Caesars reportedly mulling $4b offers for Caesars Interactive Entertainment

caesars-weighs-offers-interactive-unitStruggling casino operator Caesars Entertainment is considering a sale of its interactive unit, one of the few branches of the Caesars family tree that actually makes money.

On Friday, reports surfaced that Caesars had received multiple, unsolicited offers to acquire Caesars Interactive Entertainment (CIE), which includes an extremely lucrative social gaming division, a less successful real-money online gambling operation and the World Series of Poker brand.

The bids reportedly value CIE at over $4b and Wall Street Journal sources said Caesars had enlisted investment bank Raine Group to help evaluate the offers, while stressing the usual caveats that no formal sale process was ongoing and thus there was no guarantee that a deal would happen.

There’s no question that CIE would be an attractive acquisition target, given its demonstrated capacity to monetize social casino players at a much higher rate than its competitors. But there’s the teensy problem that CIE is jointly owned by Caesars and another Caesars-controlled entity, Caesars Acquisition Co (CACQ), and the latter company’s very existence is the subject of multiple lawsuits.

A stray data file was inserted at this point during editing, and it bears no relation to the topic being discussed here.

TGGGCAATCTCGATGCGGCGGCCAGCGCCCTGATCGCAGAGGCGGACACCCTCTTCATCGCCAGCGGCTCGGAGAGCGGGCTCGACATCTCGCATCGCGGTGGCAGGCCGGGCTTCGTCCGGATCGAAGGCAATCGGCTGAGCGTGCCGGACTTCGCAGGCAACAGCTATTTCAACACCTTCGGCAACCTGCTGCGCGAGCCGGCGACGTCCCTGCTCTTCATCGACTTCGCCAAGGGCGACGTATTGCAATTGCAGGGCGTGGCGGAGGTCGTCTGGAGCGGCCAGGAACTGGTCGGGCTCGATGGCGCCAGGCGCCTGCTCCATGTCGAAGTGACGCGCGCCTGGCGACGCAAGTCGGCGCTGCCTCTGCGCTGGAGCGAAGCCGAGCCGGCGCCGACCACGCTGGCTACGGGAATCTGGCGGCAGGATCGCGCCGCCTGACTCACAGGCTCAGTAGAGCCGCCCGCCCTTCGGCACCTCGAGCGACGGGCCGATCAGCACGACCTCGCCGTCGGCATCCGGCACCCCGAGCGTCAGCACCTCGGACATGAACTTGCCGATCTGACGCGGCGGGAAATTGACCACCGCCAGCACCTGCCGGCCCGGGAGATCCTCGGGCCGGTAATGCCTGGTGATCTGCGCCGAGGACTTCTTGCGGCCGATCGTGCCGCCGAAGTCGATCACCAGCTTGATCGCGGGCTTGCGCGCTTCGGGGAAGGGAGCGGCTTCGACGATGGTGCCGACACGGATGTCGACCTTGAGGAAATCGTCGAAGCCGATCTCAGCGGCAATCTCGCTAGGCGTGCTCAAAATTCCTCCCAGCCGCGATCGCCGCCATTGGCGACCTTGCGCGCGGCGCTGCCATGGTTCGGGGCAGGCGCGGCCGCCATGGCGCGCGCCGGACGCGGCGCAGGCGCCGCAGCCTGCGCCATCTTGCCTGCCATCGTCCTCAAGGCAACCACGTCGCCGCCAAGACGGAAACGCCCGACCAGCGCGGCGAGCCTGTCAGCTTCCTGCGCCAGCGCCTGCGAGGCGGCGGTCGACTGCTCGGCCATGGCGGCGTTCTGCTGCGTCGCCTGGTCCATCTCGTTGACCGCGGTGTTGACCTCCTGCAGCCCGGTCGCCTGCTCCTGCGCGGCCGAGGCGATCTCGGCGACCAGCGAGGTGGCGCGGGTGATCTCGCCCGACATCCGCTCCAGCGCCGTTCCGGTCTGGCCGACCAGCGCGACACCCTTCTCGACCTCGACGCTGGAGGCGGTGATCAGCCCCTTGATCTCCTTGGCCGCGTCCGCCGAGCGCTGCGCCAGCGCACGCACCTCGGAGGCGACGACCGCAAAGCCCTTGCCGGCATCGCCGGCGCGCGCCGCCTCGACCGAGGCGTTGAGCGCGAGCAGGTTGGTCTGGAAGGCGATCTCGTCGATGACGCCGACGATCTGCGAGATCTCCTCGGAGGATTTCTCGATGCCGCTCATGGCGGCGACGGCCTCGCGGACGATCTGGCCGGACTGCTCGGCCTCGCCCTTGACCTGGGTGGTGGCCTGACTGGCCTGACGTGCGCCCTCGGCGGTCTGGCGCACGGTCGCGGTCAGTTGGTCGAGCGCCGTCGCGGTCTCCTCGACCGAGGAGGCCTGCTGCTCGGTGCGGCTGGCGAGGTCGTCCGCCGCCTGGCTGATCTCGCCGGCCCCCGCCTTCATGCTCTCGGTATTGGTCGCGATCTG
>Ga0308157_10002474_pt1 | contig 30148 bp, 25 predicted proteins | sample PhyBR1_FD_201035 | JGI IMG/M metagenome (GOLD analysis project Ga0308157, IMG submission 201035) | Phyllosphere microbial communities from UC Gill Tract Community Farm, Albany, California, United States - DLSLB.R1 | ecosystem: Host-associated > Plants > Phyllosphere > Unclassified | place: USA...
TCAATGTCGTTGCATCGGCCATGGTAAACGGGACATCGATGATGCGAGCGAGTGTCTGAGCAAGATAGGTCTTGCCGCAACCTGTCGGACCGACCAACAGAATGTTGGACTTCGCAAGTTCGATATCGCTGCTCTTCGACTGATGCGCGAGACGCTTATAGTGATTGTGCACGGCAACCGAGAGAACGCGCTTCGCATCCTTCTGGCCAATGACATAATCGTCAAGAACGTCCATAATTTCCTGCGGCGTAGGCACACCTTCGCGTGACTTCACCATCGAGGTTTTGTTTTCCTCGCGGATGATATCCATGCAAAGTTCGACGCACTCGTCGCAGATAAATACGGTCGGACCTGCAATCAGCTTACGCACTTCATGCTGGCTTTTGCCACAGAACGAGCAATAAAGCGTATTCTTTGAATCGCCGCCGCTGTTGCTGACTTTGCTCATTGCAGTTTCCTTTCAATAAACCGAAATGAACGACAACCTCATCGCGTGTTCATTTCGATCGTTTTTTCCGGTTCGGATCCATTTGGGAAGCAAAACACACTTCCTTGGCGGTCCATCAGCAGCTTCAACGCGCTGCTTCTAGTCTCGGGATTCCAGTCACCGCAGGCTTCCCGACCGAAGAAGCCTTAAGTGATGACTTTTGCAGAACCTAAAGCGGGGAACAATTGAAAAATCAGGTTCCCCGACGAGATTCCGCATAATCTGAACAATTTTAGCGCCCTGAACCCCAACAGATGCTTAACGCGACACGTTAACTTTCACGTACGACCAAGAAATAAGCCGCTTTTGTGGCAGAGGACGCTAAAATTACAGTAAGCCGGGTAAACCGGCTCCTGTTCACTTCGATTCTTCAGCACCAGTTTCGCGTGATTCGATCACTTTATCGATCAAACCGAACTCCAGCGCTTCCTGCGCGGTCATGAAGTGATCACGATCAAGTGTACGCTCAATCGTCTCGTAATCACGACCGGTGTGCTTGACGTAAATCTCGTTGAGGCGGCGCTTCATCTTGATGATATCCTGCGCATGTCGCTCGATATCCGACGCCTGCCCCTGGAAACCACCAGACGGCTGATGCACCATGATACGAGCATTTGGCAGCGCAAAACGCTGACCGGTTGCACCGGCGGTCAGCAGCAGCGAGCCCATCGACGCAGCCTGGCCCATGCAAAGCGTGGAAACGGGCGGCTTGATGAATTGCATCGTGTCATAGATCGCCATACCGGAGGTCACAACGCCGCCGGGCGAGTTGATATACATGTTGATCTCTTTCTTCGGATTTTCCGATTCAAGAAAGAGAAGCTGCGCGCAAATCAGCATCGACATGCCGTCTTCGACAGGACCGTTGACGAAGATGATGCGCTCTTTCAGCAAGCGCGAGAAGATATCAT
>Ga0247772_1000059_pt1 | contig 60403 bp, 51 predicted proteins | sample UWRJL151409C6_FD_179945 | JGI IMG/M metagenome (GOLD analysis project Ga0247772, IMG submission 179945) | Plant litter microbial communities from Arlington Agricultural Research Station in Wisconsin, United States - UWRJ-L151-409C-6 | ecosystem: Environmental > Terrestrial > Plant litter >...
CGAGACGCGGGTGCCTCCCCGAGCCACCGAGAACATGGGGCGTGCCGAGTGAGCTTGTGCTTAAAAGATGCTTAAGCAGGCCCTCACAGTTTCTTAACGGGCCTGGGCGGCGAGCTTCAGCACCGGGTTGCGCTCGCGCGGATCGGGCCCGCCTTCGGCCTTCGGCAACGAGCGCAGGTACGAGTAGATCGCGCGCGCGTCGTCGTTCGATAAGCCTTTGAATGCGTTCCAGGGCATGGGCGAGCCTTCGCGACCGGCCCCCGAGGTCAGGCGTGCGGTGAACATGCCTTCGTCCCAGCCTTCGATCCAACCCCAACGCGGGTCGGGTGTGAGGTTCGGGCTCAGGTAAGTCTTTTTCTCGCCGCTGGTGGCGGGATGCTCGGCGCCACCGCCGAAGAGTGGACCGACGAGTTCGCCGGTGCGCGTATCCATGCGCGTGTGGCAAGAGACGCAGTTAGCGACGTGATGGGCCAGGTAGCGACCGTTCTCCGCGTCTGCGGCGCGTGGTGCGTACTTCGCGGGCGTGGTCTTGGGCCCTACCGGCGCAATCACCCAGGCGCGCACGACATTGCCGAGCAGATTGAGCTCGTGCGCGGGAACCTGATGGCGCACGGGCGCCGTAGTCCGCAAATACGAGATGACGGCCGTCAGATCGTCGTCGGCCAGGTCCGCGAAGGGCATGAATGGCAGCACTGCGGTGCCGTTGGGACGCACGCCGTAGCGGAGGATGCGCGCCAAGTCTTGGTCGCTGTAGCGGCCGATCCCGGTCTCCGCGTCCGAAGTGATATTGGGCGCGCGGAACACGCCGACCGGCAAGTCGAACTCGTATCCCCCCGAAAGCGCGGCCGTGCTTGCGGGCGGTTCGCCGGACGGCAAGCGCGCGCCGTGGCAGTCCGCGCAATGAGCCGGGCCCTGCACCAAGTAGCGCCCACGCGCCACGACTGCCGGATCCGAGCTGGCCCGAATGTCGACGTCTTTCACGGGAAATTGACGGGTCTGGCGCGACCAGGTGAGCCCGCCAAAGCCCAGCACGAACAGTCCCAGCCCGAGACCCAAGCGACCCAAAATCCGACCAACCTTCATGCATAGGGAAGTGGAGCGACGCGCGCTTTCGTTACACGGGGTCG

For over a year now, Caesars has been trying to bring its main operating unit Caesars Entertainment Operating Co (CEOC) out of Chapter 11 bankruptcy. But the pre-bankruptcy transfers of profitable properties like CIE out of the floundering CEOC – and theoretically out of creditors’ reach – has met with fierce resistance. In March, an independent investigator said these asset transfers were made despite Caesars’ owners knowing that CEOC was already technically bankrupt.

That investigator also said Caesars owed its creditors up to $5b more than it had been offering them via CEOC’s restructuring plan and a CIE sale would go a long way toward funding that liability. But CIE has been the lone bright spot of Caesars’ dire results over the past couple years, and its absence could legally require future Caesars analyst calls to be accompanied by mournful cello music in the background.